Most Effective Computer Backup Tools

Despite my best efforts, last week I lost my primary and secondary computer systems. After losing my main desktop a few years ago, I swore I’d never let myself get caught without a running PC. As they say, “the road to h * ll is paved with good intentions,” and I was once again caught with my proverbial pants down without an operating computer when my desktop, which had shown some signs of trouble in the last month, died suddenly and didn’t will light up.

I then went to my laptop, which I admit was lazy to keep updating, and turned it on. Immediately the Windows update process started, and asked me to install Service Pack 3 for Windows XP. After successfully doing it on my desktop, I wasn’t too worried about the installation problems on the laptop. However, after completing the installation, a blue screen of death appears, which is NEVER a good sign with a Windows based system.

After trying for about an hour without success to restart my laptop (which was only 8 months old and still under warranty), I knew I was in trouble and started looking for alternatives. Luckily, my husband keeps a laptop on hand that he uses to play games when we travel, and he generously offered to let me install my programs and files on it until I could fix one of my computers.

After finally admitting that there was no way I could have predicted this situation, I decided that I needed to sex it up, get over, and move on. So, I made do with a partially customized laptop which would do until one or my other PC was returned.

Despite having been through similar situations before, I still learned some new things along the way about data recovery and computer backup. Here are the 10 most effective tools that saved my flesh during the recent crash of my computer.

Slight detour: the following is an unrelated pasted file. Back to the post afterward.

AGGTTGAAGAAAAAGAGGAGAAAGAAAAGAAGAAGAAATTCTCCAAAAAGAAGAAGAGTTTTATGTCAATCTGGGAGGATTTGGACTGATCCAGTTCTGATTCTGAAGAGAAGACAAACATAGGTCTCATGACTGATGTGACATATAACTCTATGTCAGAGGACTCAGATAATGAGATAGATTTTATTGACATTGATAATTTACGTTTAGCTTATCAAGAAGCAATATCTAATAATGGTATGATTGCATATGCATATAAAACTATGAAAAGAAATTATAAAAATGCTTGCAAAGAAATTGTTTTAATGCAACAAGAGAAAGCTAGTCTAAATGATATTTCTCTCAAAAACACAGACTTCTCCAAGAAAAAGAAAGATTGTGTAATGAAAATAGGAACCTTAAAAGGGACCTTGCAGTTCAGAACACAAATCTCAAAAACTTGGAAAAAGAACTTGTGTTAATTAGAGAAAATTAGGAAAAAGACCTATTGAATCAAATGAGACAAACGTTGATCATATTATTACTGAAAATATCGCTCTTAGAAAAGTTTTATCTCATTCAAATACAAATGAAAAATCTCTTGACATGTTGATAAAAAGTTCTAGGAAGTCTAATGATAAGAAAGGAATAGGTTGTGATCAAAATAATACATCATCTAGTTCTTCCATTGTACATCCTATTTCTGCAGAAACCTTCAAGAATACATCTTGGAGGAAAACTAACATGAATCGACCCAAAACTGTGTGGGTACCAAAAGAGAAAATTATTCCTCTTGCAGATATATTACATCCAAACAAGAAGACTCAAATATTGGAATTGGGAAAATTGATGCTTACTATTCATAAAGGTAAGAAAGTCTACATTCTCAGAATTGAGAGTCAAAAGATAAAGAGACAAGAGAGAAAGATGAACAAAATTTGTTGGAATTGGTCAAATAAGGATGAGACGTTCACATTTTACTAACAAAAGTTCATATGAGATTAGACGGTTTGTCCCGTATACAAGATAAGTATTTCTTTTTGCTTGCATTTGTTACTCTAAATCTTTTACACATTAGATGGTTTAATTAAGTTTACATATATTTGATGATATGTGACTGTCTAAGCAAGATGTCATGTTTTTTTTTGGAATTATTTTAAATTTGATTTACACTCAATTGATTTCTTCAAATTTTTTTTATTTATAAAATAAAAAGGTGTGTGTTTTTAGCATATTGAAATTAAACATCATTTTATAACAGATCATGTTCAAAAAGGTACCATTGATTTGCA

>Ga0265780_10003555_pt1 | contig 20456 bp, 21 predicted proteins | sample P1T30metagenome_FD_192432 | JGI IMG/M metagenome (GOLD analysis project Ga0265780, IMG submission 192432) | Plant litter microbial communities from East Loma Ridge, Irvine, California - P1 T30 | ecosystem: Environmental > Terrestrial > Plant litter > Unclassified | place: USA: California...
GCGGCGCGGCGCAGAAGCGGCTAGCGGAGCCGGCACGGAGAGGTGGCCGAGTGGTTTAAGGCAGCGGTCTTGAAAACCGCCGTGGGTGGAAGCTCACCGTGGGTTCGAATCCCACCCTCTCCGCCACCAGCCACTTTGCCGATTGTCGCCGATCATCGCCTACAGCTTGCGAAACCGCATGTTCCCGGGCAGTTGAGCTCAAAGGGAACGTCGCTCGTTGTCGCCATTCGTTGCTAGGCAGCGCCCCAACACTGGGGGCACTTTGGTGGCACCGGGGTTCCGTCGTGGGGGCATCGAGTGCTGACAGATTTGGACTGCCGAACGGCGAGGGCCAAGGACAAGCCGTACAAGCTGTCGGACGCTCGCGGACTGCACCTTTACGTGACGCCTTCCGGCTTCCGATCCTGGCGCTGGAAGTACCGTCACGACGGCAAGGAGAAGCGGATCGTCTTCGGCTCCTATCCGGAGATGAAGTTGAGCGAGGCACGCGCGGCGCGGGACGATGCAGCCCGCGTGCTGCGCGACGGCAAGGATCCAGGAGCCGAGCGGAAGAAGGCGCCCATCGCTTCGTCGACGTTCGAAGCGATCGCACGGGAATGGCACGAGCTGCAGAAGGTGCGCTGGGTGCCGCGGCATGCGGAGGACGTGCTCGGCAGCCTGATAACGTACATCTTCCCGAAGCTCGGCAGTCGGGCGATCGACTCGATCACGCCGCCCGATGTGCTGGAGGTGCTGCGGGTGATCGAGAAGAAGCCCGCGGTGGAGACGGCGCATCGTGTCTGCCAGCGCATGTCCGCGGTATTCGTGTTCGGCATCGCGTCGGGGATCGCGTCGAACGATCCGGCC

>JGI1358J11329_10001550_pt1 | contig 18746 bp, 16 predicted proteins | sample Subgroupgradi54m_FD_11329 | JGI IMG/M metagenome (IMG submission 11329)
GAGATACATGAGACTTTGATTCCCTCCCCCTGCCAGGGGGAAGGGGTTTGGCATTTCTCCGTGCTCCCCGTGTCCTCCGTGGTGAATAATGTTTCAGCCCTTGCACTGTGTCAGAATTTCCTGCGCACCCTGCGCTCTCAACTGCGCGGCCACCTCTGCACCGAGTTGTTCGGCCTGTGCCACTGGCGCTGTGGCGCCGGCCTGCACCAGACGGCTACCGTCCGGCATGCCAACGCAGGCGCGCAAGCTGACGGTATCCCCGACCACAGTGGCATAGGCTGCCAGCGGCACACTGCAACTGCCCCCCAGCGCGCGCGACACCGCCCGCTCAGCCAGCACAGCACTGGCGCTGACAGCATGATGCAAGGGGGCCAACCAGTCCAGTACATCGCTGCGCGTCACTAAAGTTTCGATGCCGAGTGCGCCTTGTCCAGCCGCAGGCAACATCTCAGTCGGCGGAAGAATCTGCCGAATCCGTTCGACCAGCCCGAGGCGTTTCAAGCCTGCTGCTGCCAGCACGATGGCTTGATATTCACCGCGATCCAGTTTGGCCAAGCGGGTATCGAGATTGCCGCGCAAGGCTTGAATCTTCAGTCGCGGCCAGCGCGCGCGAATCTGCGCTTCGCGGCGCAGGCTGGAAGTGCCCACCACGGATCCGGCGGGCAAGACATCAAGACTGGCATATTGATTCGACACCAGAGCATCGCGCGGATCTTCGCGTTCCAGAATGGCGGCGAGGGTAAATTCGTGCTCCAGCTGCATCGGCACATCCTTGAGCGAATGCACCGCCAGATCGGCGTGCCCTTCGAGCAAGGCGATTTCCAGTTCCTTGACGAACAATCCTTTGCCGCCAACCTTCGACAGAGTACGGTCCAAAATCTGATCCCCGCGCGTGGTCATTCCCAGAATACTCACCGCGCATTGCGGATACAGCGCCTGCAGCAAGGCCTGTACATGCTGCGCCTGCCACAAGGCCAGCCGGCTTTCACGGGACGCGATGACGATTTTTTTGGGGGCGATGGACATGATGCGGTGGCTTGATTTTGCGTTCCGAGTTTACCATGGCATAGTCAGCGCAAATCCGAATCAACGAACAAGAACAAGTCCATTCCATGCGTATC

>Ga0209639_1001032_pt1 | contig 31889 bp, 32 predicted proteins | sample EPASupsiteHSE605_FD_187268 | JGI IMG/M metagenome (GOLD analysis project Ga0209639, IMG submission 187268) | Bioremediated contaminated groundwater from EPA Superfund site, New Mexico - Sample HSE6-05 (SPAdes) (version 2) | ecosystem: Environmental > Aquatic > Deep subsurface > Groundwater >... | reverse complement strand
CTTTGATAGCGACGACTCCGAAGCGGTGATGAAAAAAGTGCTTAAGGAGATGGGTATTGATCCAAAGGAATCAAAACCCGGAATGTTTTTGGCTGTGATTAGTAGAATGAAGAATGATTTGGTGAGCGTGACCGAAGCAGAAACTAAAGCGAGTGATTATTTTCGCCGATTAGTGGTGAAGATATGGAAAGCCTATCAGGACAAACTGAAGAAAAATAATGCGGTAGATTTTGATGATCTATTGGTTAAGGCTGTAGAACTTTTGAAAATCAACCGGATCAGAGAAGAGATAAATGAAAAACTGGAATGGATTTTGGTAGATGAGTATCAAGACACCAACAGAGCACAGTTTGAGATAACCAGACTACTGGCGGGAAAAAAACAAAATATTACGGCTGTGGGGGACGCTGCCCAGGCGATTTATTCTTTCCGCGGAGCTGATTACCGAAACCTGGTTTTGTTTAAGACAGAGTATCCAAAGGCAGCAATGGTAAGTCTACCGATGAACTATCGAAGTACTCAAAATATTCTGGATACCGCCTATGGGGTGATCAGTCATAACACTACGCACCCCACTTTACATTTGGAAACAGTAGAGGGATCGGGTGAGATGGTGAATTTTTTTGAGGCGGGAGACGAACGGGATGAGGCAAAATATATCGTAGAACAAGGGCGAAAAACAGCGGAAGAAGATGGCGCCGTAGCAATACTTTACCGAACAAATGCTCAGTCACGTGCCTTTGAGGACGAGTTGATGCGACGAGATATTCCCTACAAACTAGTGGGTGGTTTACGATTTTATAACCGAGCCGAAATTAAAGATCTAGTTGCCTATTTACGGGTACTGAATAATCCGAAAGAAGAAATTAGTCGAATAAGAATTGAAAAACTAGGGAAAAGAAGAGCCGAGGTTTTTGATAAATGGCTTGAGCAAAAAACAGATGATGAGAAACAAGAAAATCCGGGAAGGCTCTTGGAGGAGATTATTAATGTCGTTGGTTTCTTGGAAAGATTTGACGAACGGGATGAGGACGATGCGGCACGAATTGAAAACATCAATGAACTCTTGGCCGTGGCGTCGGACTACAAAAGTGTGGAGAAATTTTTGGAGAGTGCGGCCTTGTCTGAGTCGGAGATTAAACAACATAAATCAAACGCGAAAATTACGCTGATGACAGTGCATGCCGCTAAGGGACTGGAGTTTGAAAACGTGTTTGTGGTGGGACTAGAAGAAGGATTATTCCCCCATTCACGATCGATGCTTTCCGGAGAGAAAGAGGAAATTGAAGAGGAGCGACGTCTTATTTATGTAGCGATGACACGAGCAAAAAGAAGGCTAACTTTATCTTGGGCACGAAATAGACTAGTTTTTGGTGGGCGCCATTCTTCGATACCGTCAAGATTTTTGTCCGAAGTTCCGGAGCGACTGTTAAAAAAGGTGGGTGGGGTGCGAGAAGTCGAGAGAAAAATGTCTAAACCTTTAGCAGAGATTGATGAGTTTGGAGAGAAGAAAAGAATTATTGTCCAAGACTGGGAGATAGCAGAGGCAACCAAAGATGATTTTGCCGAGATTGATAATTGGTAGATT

1. Automatic backup software.

I have used 2 online backups, Carbonite and Syncplicity. I had to recover from Carbonite before, and I found the process lengthy and a little confusing. So, a few months ago I started using Syncplicity because it offers online access to all backed up files as well as the ability to sync an unlimited number of computers. However, it took a week to recover 20 GB of data with Sync, and some of the data wasn’t really recovered, despite what Syncplicity told me on my account. However, I can easily download this missing info to my computer from the online vault. One of the processes that makes this backup system easier is that I store all my data files in My Documents so I don’t have to hunt them down in Program Files, or anywhere else they are usually stored.

2. Send an email to the client software.

 

I still use dinosaur Eudora for my email clients. Old habits are hard to code, I guess. However, I somehow missed marking some of the main eudora folders to back up, and so I initially used my webmail access provided by my hosting company to access email due to this oversight with Eudora. I got bored quickly, because I had no way to create additional folders in the system, so I then decided to manually configure Eudora and open folders and e-mails when I needed them in the program. This experience has made me very tempted to change all my incoming and outgoing mail servers in all domains to Gmail just to have access to everything online, come a storm, a flood, a tornado, or a computer crash.

3. Bookmark service.

I’m an avid researcher and resource collector, so having access to my bookmarks, or favorite files, is essential for my day-to-day operations. I’ve been using Spurl, but due to frequent periodic outages from their service I’ve changed to Foxmarks. I love that the service offers me the ability to access all of this online, as well as having it at my fingertips whenever I need it from my Bookmarks menu and easily syncing it to any computer.

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